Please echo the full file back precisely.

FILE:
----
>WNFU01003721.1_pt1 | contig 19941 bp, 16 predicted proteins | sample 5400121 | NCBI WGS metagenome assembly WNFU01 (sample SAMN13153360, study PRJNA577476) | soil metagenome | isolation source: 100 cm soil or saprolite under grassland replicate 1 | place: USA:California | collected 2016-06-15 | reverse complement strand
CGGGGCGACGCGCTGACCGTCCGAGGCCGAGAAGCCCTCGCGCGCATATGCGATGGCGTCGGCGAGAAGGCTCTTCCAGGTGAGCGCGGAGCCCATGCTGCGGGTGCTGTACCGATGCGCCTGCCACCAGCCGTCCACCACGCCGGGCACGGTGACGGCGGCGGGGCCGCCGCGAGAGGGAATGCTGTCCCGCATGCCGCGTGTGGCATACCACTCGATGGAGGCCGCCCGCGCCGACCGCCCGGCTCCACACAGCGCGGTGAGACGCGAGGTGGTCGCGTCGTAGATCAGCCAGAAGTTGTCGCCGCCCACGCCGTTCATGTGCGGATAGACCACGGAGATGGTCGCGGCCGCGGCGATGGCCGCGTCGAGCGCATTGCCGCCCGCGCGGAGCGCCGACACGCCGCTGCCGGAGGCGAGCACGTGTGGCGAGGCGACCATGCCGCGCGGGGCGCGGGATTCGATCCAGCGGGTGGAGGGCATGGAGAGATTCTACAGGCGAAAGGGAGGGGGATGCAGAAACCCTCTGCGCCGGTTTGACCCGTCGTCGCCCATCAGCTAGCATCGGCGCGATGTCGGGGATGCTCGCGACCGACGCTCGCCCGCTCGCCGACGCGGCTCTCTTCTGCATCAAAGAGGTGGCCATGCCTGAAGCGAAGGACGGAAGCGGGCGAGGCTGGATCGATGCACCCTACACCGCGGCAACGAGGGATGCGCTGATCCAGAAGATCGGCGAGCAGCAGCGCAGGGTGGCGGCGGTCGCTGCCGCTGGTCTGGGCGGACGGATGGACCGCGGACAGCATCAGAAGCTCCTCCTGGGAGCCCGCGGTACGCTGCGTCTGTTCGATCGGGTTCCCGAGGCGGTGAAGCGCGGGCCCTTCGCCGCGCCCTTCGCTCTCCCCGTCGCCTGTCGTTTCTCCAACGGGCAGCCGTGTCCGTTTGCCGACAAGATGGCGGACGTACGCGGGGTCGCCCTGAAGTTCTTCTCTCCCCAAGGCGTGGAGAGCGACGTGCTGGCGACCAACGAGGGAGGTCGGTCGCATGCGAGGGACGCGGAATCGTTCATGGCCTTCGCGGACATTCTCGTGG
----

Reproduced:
>WNFU01003721.1_pt1 | contig 19941 bp, 16 predicted proteins | sample 5400121 | NCBI WGS metagenome assembly WNFU01 (sample SAMN13153360, study PRJNA577476) | soil metagenome | isolation source: 100 cm soil or saprolite under grassland replicate 1 | place: USA:California | collected 2016-06-15 | reverse complement strand
CGGGGCGACGCGCTGACCGTCCGAGGCCGAGAAGCCCTCGCGCGCATATGCGATGGCGTCGGCGAGAAGGCTCTTCCAGGTGAGCGCGGAGCCCATGCTGCGGGTGCTGTACCGATGCGCCTGCCACCAGCCGTCCACCACGCCGGGCACGGTGACGGCGGCGGGGCCGCCGCGAGAGGGAATGCTGTCCCGCATGCCGCGTGTGGCATACCACTCGATGGAGGCCGCCCGCGCCGACCGCCCGGCTCCACACAGCGCGGTGAGACGCGAGGTGGTCGCGTCGTAGATCAGCCAGAAGTTGTCGCCGCCCACGCCGTTCATGTGCGGATAGACCACGGAGATGGTCGCGGCCGCGGCGATGGCCGCGTCGAGCGCATTGCCGCCCGCGCGGAGCGCCGACACGCCGCTGCCGGAGGCGAGCACGTGTGGCGAGGCGACCATGCCGCGCGGGGCGCGGGATTCGATCCAGCGGGTGGAGGGCATGGAGAGATTCTACAGGCGAAAGGGAGGGGGATGCAGAAACCCTCTGCGCCGGTTTGACCCGTCGTCGCCCATCAGCTAGCATCGGCGCGATGTCGGGGATGCTCGCGACCGACGCTCGCCCGCTCGCCGACGCGGCTCTCTTCTGCATCAAAGAGGTGGCCATGCCTGAAGCGAAGGACGGAAGCGGGCGAGGCTGGATCGATGCACCCTACACCGCGGCAACGAGGGATGCGCTGATCCAGAAGATCGGCGAGCAGCAGCGCAGGGTGGCGGCGGTCGCTGCCGCTGGTCTGGGCGGACGGATGGACCGCGGACAGCATCAGAAGCTCCTCCTGGGAGCCCGCGGTACGCTGCGTCTGTTCGATCGGGTTCCCGAGGCGGTGAAGCGCGGGCCCTTCGCCGCGCCCTTCGCTCTCCCCGTCGCCTGTCGTTTCTCCAACGGGCAGCCGTGTCCGTTTGCCGACAAGATGGCGGACGTACGCGGGGTCGCCCTGAAGTTCTTCTCTCCCCAAGGCGTGGAGAGCGACGTGCTGGCGACCAACGAGGGAGGTCGGTCGCATGCGAGGGACGCGGAATCGTTCATGGCCTTCGCGGACATTCTCGTGG